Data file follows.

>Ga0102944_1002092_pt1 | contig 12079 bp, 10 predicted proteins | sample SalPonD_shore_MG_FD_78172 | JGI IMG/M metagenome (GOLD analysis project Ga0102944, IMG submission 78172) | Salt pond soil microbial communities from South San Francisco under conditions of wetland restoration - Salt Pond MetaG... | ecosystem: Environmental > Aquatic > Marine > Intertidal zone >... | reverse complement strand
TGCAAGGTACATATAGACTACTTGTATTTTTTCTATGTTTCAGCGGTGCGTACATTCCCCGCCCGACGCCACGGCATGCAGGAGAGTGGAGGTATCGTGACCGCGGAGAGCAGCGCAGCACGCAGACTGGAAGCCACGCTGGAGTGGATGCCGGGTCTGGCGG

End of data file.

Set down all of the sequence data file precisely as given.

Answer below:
>Ga0102944_1002092_pt1 | contig 12079 bp, 10 predicted proteins | sample SalPonD_shore_MG_FD_78172 | JGI IMG/M metagenome (GOLD analysis project Ga0102944, IMG submission 78172) | Salt pond soil microbial communities from South San Francisco under conditions of wetland restoration - Salt Pond MetaG... | ecosystem: Environmental > Aquatic > Marine > Intertidal zone >... | reverse complement strand
TGCAAGGTACATATAGACTACTTGTATTTTTTCTATGTTTCAGCGGTGCGTACATTCCCCGCCCGACGCCACGGCATGCAGGAGAGTGGAGGTATCGTGACCGCGGAGAGCAGCGCAGCACGCAGACTGGAAGCCACGCTGGAGTGGATGCCGGGTCTGGCGG